The Apostle Paul is not telling us to be like unbelievers who have no faith in God?s provision at all. He is stating that they at least still provide for their families out of their worldly provisions. Refusing to provide for our relatives and widows with the provision we have received from God makes us worse than an unbeliever - as even the unbelievers look after their families and widows with the provision they seek.

Jesus is stating not to make our lives about eating, drinking and clothing through seeking after money for these things, and spending the little time we have on this earth on worldly jobs. We should be about our Father?s business.

Luke 2:49 - And He said to them, ?Why did you seek Me? Did you not know that I must be about My Father?s business??

Instead, our focus should be on seeking the Holy Spirit, and God will provide the things that we need, as He knows we need these things. We seek and keep the Holy Spirit by remaining repentant and not compromising the teachings of Jesus.

God knows that we need these things and we must have faith that He will provide. God will provide enough for us, our families and the widows in our family. He will provide for all of our needs.

Paul is comparing the unbelievers' way of providing for his family out of his provision to the professed believers, who should be doing the same and more, out of his provision from God. If he is not doing so, he is even worse than the unbeliever since at least an unbeliever looks after his family and widows with his provision. 1 Timothy 5:8 is not telling Christians to make sure they are seeking after money, food, drink and clothing, by keeping worldly jobs. Instead, this scripture is instructing believers on how to administer the provision they receive from God.

Paul is referring to work and provision as preaching the gospel and allowing God to provide for you. When Jesus sent the disciples out two by two to preach the gospel, he said:

Luke 10:7 - Stay there, eating and drinking whatever they give you, for the worker deserves his wages. Do not move around from house to house.

Jesus is referring to preaching the gospel as ?work?, and anything that is given to the disciples as God?s provision or ?wages?.

1 Corinthians 9:14 - In the same way, the Lord has commanded that those who preach the gospel should receive their living from the gospel.

Paul is speaking of working for a living in a literal way. He claims that the other apostles and preachers of the gospel did not physically work for a living. Instead, they preached the gospel for a living and this was the work that Jesus was speaking of.

Peter also confirms this in:

Acts 6:2 - So the Twelve called a meeting of all the believers. They said, ?We apostles should spend our time teaching the word of God, not running a food program.

The work of God is preaching the word of God. Some people believe that Paul is stating that he worked a worldly job while he preached. At one point early on, Paul did work at a worldly job. However, when we look into Paul?s financial situation further, we see that this was only temporary. Acts 18:2-4

This changed once provision and assistance came from the church of Macedonia.

Acts 18:5, 2 Corinthians 11:7-9 & 1 Corinthians 9:3-12 & 18

Paul is stating that preachers of the gospel have the right not to work for a living as the world does, since they are working through the preaching of the gospel.

Preachers of the gospel have the right to be provided for their needs through the preaching of the gospel which is their work.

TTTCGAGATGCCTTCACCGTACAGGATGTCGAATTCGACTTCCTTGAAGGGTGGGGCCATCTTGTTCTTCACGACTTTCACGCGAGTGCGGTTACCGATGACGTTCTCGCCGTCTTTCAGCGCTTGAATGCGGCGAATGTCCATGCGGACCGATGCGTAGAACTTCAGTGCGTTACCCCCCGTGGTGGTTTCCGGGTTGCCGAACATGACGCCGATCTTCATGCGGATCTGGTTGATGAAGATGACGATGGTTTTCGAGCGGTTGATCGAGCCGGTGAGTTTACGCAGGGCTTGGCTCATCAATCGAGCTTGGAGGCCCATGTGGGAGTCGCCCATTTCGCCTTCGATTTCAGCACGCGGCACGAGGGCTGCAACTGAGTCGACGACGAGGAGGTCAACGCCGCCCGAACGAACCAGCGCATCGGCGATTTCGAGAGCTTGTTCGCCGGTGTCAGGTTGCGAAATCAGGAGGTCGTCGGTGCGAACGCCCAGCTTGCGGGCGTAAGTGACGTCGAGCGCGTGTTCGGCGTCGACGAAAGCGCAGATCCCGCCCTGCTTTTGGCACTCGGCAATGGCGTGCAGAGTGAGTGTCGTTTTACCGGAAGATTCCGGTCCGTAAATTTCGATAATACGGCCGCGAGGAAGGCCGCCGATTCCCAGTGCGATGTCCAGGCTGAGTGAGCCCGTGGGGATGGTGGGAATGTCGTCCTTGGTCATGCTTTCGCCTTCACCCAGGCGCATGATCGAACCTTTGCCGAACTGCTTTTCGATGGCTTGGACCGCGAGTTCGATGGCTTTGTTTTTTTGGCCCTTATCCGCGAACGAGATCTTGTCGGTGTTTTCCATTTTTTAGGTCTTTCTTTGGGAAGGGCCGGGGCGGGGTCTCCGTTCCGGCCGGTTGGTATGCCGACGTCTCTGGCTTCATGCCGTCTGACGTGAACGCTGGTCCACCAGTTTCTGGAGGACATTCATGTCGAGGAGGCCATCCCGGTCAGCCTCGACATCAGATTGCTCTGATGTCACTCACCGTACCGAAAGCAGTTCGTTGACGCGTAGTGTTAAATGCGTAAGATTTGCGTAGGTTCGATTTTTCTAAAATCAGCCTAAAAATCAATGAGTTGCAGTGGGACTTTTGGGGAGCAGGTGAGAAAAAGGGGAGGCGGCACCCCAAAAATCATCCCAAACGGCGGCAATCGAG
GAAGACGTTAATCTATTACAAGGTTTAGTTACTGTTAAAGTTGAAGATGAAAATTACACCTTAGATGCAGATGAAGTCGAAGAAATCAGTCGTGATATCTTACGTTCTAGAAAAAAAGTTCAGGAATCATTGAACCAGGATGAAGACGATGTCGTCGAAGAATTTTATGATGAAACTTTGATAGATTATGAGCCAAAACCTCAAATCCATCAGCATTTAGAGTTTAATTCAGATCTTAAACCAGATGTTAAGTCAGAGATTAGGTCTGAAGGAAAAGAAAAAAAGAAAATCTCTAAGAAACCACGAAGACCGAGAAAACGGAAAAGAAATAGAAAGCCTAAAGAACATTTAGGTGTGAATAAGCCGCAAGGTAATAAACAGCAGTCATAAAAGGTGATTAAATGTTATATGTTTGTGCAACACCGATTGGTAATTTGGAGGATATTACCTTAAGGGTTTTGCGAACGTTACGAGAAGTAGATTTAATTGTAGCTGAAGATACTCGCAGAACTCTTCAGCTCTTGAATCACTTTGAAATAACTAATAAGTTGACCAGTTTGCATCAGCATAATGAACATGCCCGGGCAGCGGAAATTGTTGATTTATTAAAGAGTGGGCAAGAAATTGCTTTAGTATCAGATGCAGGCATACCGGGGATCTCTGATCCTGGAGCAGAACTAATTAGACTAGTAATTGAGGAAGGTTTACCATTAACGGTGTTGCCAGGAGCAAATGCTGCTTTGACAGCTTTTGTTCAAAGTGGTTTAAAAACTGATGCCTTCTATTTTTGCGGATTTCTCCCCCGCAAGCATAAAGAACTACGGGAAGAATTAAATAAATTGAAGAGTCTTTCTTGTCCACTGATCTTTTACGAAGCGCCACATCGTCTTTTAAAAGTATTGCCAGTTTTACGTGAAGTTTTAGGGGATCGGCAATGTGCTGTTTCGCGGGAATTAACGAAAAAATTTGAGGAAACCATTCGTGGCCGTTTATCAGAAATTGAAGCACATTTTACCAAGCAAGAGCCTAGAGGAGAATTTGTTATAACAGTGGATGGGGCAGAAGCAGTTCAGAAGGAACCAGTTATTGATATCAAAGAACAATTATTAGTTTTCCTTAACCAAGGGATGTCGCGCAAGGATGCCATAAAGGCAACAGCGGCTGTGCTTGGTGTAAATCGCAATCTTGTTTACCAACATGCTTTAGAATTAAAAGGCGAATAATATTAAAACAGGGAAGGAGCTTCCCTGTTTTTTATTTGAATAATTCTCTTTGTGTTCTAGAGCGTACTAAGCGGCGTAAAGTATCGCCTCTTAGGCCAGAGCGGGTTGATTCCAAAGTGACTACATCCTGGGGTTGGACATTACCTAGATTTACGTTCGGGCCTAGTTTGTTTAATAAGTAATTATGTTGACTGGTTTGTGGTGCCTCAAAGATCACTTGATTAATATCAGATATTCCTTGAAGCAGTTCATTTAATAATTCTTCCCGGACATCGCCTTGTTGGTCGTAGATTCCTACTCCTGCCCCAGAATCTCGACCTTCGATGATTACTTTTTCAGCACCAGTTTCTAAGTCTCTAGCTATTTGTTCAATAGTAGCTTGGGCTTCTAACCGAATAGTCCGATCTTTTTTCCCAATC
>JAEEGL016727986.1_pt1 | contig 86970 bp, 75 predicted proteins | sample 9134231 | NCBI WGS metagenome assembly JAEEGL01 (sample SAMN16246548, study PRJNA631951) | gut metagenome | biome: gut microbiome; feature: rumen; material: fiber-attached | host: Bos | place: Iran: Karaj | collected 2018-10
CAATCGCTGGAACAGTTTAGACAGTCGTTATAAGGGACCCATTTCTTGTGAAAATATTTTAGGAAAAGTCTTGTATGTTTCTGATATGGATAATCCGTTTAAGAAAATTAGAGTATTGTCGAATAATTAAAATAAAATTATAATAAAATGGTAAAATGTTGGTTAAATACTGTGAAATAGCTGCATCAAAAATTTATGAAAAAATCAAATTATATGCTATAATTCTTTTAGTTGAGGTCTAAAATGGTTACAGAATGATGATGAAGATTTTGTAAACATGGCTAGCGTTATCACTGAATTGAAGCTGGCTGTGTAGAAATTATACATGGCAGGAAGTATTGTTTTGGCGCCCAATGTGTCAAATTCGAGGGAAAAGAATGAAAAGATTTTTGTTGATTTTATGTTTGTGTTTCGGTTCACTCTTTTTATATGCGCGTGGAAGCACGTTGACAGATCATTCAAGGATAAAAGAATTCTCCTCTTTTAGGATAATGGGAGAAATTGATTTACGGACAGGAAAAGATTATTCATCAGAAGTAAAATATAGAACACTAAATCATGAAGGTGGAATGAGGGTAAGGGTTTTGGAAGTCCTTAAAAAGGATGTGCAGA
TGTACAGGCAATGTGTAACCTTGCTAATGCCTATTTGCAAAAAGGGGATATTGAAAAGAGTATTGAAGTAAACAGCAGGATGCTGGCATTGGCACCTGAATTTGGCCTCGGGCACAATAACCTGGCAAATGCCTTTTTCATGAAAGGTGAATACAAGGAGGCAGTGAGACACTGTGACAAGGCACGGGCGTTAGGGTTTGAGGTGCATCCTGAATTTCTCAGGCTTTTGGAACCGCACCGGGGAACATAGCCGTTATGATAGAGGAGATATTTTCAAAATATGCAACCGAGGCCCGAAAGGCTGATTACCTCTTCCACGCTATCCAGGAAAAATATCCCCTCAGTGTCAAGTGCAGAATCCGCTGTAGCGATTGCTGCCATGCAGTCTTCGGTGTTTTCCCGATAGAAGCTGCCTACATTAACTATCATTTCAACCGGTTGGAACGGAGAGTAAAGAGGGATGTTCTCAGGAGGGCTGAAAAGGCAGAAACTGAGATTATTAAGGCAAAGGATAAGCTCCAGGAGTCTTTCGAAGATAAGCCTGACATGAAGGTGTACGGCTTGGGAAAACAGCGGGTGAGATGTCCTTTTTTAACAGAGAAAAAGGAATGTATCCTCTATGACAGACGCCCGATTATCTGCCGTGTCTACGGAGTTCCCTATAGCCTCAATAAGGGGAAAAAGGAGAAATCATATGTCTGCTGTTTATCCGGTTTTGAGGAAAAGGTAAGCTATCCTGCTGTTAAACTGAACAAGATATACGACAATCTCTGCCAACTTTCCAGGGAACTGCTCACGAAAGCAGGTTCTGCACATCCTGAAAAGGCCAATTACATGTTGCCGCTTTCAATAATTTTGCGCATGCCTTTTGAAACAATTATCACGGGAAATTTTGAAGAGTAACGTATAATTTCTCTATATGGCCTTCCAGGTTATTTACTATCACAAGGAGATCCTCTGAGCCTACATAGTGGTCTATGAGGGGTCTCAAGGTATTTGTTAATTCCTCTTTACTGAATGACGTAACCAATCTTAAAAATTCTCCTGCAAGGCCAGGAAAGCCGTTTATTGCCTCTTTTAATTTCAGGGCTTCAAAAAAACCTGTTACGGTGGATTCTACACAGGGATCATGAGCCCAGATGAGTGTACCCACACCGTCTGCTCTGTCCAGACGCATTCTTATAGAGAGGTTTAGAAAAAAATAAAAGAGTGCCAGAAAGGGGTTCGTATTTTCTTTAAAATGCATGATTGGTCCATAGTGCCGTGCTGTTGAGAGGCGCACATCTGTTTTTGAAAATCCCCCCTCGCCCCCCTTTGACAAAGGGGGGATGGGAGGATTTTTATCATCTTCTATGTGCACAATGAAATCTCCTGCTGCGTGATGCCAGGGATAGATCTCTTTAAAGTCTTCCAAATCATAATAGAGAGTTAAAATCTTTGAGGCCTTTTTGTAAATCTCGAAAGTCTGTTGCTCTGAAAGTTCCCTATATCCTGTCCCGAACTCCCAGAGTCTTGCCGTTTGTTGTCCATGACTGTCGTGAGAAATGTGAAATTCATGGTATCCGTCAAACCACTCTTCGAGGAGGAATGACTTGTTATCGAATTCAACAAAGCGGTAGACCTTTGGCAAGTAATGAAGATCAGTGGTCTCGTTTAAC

continued...1 Corinthians 9:12 If others have this right of support from you, shouldn?t we have it all the more?...18 What then is my reward? Just this: that in preaching the gospel I may offer it free of charge, and so not make full use of my rights as a preacher of the gospel.

For a moment in verse 12, it seems that Paul is also contradicting himself. But we must look elsewhere within Paul?s letters to gain context in regards to his financial situation. The church in Macedonia gave financial aid and other provisions to Paul.

2 Corinthians 8:1-7

The Phillipian church, which was another Macedonian church also sent financial aid to Paul.

Acts 16:12 &  Phillipians 4:14-18

As we can see, Paul was provided for through other churches,so now we understand why Paul stated:

1 Corinthians 9:12 -  If others have this right of support from you, shouldn?t we have it all the more?

But we did not use this right. On the contrary, we put up with anything rather than hinder the gospel of Christ.

In order to preach the gospel free of charge to the Corinthians, Paul used the aid he received from other churches. This does not mean that Paul did not receive wages for his work in the preaching of the gospel.

Continued...1 Corinthians 9:13-14 - Don?t you know that those who serve in the temple get their food from the temple, and that those who serve at the altar share in what is offered on the altar? 14 In the same way, the Lord has commanded that those who preach the gospel should receive their living from the gospel.

Paul is clearly stating that preachers of the gospel should receive their living from the gospel. Paul also speaks of this in 1 Timothy 5:17-18.
And so in no way has this concept been nullified which Jesus stated in Luke 10:7.

It has always been this way for preachers of the gospel of God. We are a nation of priests in God?s eyes. We must all preach the gospel whilst God provides for our needs.

Revelation 1:6 - He has made us a Kingdom of priests for God his Father. All glory and power to him forever and ever! Amen.

We now do the work of the Levites spiritually. In the Old Testament, the Levites were spoken of in the same fashion.

Pastor Amos

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Re: Worse Than An Unbeliever? Understanding 1 Timothy 5:8
« Reply #1 on: April 15, 2021, 03:16:58 AM »
We now do the work of the Levites spiritually. In the Old Testament, the Levites were spoken of in the same fashion.
That is, all Christians do the work of Levites. We can't all be financilly dependent on other Christians, or even a sizeable minority of us, for that would be to turn the working believers into slaves, not brethren (which is the distinct attitude issue I have with many "ministers" lecturing to others as if slaves).